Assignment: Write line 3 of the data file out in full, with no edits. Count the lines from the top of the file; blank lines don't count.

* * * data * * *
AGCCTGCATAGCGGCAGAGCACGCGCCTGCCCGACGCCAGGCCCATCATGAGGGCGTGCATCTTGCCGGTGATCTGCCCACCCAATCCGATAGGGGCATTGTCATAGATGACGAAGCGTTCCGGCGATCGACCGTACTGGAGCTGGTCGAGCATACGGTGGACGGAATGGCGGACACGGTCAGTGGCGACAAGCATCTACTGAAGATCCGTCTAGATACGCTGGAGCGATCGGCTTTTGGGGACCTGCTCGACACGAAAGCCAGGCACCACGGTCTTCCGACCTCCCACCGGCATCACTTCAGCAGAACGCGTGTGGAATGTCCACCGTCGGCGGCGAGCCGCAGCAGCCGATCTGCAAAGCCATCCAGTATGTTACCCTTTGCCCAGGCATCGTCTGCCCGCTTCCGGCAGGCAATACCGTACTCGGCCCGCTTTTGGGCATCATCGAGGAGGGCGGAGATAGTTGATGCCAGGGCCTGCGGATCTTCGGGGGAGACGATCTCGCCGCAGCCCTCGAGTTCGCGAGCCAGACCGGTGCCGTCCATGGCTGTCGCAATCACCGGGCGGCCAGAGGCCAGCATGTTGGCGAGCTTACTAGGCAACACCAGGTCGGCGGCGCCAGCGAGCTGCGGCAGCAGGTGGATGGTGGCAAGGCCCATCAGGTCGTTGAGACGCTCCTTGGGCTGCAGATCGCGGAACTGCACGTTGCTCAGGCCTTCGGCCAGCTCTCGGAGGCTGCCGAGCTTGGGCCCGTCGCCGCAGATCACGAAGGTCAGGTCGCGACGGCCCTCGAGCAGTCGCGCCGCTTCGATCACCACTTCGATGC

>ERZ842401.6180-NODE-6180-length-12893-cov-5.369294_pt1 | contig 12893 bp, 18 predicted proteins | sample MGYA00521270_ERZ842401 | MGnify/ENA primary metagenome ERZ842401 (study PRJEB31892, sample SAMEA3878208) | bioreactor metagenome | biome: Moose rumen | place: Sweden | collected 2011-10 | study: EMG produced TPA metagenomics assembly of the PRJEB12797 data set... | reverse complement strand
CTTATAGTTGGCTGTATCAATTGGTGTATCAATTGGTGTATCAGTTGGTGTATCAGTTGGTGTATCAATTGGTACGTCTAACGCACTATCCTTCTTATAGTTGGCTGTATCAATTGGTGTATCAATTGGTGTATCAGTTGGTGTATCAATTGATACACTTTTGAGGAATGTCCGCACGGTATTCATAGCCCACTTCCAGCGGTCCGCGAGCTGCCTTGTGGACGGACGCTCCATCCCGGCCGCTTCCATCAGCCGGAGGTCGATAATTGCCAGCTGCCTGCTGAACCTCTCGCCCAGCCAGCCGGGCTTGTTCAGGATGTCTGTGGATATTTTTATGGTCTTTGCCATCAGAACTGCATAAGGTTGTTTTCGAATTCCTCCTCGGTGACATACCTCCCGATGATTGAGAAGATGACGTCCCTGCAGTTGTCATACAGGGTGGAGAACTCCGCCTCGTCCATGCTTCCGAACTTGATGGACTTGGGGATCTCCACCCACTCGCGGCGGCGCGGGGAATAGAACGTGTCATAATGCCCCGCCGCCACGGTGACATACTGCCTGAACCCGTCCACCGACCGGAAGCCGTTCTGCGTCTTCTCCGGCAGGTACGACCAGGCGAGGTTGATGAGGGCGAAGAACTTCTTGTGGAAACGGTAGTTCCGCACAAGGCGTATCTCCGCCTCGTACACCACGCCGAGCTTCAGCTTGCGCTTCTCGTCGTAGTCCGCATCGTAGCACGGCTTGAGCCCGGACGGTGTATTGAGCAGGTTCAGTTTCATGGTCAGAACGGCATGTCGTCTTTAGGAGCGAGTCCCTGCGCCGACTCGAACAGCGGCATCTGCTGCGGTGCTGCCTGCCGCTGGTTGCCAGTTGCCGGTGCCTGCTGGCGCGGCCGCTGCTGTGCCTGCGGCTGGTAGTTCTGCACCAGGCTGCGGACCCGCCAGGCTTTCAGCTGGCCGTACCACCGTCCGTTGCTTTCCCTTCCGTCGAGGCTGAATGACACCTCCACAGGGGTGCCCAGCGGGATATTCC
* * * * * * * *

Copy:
CTTATAGTTGGCTGTATCAATTGGTGTATCAATTGGTGTATCAGTTGGTGTATCAGTTGGTGTATCAATTGGTACGTCTAACGCACTATCCTTCTTATAGTTGGCTGTATCAATTGGTGTATCAATTGGTGTATCAGTTGGTGTATCAATTGATACACTTTTGAGGAATGTCCGCACGGTATTCATAGCCCACTTCCAGCGGTCCGCGAGCTGCCTTGTGGACGGACGCTCCATCCCGGCCGCTTCCATCAGCCGGAGGTCGATAATTGCCAGCTGCCTGCTGAACCTCTCGCCCAGCCAGCCGGGCTTGTTCAGGATGTCTGTGGATATTTTTATGGTCTTTGCCATCAGAACTGCATAAGGTTGTTTTCGAATTCCTCCTCGGTGACATACCTCCCGATGATTGAGAAGATGACGTCCCTGCAGTTGTCATACAGGGTGGAGAACTCCGCCTCGTCCATGCTTCCGAACTTGATGGACTTGGGGATCTCCACCCACTCGCGGCGGCGCGGGGAATAGAACGTGTCATAATGCCCCGCCGCCACGGTGACATACTGCCTGAACCCGTCCACCGACCGGAAGCCGTTCTGCGTCTTCTCCGGCAGGTACGACCAGGCGAGGTTGATGAGGGCGAAGAACTTCTTGTGGAAACGGTAGTTCCGCACAAGGCGTATCTCCGCCTCGTACACCACGCCGAGCTTCAGCTTGCGCTTCTCGTCGTAGTCCGCATCGTAGCACGGCTTGAGCCCGGACGGTGTATTGAGCAGGTTCAGTTTCATGGTCAGAACGGCATGTCGTCTTTAGGAGCGAGTCCCTGCGCCGACTCGAACAGCGGCATCTGCTGCGGTGCTGCCTGCCGCTGGTTGCCAGTTGCCGGTGCCTGCTGGCGCGGCCGCTGCTGTGCCTGCGGCTGGTAGTTCTGCACCAGGCTGCGGACCCGCCAGGCTTTCAGCTGGCCGTACCACCGTCCGTTGCTTTCCCTTCCGTCGAGGCTGAATGACACCTCCACAGGGGTGCCCAGCGGGATATTCC